Sunday, April 15, 2007

From Islamic Heritage: A Short Story

As most of us know, Islamic heritage is full of arts. Whether paintings, music, architecture, poems, stories…etc.
One of the things I pity for is that we lost contact with many nice things about our heritage.

For instance, did you know that the Islamic heritage had the first autobiography ever written? It was back in the 1100s.

Only by chance did I come across this short story. It is part of many short stories that are a way of conveying wisdom and things to think of.

The story goes:

A long time ago at the peak of the Islamic state, a Muslim trader was blessed with a son. He brought him up as a true Muslim teaching him all the refined manners and values Muslims should have.

When the son grew up and became a young man, the father wanted to send his son off far away to trade and learn more out of life. He gave his son some merchandise and told him to go and trade in another remote city.

The son said his goodbyes to his family and left.
Along the journey as he was passing through a forest, he saw a wounded fox. The fox could barely move about.
The young man was curious to see how this poor animal feeds since it is in such a bad condition.
After a while the young man saw a lion coming into the area with a prey in its mouth which it had just hunted down. The lion ate what it wanted and then dumped the rest and left.
The fox came along and ate what was left.

The young man dazed for a while in deep thought and then packed his stuff again and went back home to his parents without continuing his journey.

As he entered the city everyone gathered around him except the father. The son went to see his father inside the house.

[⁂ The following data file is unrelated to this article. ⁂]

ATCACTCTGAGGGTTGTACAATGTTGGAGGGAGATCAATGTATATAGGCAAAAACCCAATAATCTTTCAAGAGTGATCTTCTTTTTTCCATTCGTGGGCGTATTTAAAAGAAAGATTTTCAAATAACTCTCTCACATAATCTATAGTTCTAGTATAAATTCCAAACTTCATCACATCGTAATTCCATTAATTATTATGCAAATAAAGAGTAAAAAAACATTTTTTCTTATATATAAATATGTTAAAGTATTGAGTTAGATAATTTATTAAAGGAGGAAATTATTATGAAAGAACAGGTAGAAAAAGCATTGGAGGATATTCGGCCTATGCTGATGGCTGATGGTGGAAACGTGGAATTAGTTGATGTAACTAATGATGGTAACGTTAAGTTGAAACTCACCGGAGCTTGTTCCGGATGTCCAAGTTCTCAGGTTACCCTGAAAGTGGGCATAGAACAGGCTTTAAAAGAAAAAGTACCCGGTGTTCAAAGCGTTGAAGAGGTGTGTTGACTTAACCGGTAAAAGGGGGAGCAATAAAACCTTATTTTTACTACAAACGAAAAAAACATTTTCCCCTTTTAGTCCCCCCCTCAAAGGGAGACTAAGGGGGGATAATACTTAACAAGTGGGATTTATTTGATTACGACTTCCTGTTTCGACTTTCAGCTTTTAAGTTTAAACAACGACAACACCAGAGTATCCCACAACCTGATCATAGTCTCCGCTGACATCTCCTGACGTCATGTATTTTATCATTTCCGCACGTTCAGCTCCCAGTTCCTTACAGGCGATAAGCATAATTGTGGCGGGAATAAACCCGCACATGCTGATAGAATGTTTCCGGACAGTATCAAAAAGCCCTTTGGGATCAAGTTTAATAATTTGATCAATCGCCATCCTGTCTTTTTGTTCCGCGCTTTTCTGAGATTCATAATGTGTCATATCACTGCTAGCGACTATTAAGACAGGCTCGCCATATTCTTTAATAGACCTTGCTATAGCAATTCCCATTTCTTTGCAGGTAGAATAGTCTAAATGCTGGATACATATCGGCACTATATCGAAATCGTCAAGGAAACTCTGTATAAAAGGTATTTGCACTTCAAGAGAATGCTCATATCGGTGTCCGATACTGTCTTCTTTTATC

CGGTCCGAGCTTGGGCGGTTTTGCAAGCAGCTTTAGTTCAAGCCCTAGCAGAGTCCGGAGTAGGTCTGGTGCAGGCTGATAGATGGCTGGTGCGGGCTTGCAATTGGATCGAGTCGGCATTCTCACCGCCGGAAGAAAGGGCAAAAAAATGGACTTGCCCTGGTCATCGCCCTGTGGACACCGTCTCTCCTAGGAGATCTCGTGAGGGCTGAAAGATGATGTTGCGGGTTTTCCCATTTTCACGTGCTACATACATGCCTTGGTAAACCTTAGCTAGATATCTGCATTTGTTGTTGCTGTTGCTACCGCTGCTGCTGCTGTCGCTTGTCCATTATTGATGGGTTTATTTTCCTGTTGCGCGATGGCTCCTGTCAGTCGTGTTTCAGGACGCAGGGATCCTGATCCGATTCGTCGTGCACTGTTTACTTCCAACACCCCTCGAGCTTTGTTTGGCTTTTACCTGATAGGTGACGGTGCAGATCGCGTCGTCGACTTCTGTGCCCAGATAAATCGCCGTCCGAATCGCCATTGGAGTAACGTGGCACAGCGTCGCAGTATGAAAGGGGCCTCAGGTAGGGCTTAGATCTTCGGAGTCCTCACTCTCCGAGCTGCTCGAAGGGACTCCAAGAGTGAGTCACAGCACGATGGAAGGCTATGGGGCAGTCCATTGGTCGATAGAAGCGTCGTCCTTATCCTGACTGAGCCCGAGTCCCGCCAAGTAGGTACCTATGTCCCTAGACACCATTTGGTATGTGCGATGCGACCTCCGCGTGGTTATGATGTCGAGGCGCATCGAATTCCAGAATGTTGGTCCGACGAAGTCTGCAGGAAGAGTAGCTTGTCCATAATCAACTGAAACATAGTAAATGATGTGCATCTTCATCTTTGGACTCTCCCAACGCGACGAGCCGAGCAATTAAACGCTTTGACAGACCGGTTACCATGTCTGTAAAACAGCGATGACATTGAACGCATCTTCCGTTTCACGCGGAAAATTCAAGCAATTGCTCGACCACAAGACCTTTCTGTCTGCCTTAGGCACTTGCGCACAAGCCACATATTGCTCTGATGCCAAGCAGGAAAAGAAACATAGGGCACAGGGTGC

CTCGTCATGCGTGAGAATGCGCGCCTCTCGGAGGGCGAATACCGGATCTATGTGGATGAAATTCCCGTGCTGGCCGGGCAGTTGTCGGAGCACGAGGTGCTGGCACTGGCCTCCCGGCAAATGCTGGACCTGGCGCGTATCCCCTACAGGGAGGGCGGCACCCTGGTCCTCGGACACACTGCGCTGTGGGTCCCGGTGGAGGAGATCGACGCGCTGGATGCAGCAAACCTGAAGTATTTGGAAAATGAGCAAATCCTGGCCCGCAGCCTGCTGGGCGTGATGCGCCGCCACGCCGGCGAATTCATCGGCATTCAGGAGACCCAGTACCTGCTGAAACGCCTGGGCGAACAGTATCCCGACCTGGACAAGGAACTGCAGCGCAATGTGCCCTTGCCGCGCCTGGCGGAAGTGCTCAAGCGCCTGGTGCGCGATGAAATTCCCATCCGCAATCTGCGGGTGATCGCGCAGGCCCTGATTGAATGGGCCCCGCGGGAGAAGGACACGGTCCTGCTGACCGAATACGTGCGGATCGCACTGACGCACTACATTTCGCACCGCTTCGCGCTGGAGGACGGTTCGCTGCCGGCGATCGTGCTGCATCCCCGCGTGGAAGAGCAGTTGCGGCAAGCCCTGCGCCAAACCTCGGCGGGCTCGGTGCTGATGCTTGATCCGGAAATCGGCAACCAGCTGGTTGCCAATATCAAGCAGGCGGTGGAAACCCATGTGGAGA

As he entered the house, the father looked up at him and said :"What brings you back my son? Why didn't you continue your journey?"

The son then told the father what he saw in the forest and said:" I thought if God can provide food to such a wounded fox, for sure God can take care of me. There is no reason for me to go through that tiresome journey to trade!"

The father slowly looked towards his son, starred in his eyes and said: " No my son, this is not what I sent you out for...
I sent you out because I wanted you to become a lion. A lion that leaves things for people, not a wounded fox that takes what people leave."

He then continued:" This my son is what a true Muslim is supposed to be like!".

The End.

Muslim brothers and sisters, do I need to say more?!

Mood: In deep thought...


nesrina said...

It's wonderful, inspiring and motivating... begad thanks for sharing.

Fadfadation said...

Yes, simple yet inspiring :)

shafee2a said...

I guess we're a nation of "Foxes" till now..:S

Fadfadation said...

Seems so ya Shafee2a, lelasaf!

If at first said...

Thanks for the Monday morning reminder.
Outta curiosity, who was the writer of the first autobiography?

Fadfadation said...

He was a prince who was part of Salah El Din's Army back in the 1100s.

I don't have the book with me here. It's back home in Egypt. I wish i had it with me to give you more info. Sorry :)

Fadfadation said...

Usamah Ibn Monqiz was the name.

If at first said...

Thanks. Sorry for the late response...I seem to forget about blogger these days. Sallahudin Ayubi -- quite fitting. A story to meet the character of his leader...a lion, indeed.